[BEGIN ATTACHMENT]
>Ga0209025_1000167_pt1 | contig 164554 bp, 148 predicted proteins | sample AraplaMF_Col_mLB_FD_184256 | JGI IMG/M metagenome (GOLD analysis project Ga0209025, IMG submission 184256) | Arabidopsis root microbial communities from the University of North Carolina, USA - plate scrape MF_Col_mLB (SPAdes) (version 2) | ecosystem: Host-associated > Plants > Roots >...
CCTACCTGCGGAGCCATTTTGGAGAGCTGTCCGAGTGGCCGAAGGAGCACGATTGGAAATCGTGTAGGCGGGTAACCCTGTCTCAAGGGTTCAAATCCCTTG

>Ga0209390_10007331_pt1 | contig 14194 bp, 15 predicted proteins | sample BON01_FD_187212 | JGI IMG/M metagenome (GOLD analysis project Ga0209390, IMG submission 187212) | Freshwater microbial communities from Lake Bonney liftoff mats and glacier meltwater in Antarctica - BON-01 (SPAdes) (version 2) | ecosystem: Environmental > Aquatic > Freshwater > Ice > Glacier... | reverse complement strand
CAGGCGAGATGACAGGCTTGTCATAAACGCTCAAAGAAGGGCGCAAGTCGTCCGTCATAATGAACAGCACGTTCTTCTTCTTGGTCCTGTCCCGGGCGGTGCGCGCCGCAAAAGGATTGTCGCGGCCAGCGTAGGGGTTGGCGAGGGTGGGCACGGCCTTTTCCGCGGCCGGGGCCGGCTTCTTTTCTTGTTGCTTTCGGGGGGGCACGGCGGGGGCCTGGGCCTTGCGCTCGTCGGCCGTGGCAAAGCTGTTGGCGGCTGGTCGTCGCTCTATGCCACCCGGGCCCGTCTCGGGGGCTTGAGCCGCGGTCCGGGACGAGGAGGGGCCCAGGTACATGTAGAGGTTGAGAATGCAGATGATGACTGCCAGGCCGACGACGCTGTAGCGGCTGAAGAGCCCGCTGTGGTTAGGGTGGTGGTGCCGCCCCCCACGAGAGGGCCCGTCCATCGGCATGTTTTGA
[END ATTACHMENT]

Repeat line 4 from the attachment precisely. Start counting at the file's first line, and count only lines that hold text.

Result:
CAGGCGAGATGACAGGCTTGTCATAAACGCTCAAAGAAGGGCGCAAGTCGTCCGTCATAATGAACAGCACGTTCTTCTTCTTGGTCCTGTCCCGGGCGGTGCGCGCCGCAAAAGGATTGTCGCGGCCAGCGTAGGGGTTGGCGAGGGTGGGCACGGCCTTTTCCGCGGCCGGGGCCGGCTTCTTTTCTTGTTGCTTTCGGGGGGGCACGGCGGGGGCCTGGGCCTTGCGCTCGTCGGCCGTGGCAAAGCTGTTGGCGGCTGGTCGTCGCTCTATGCCACCCGGGCCCGTCTCGGGGGCTTGAGCCGCGGTCCGGGACGAGGAGGGGCCCAGGTACATGTAGAGGTTGAGAATGCAGATGATGACTGCCAGGCCGACGACGCTGTAGCGGCTGAAGAGCCCGCTGTGGTTAGGGTGGTGGTGCCGCCCCCCACGAGAGGGCCCGTCCATCGGCATGTTTTGA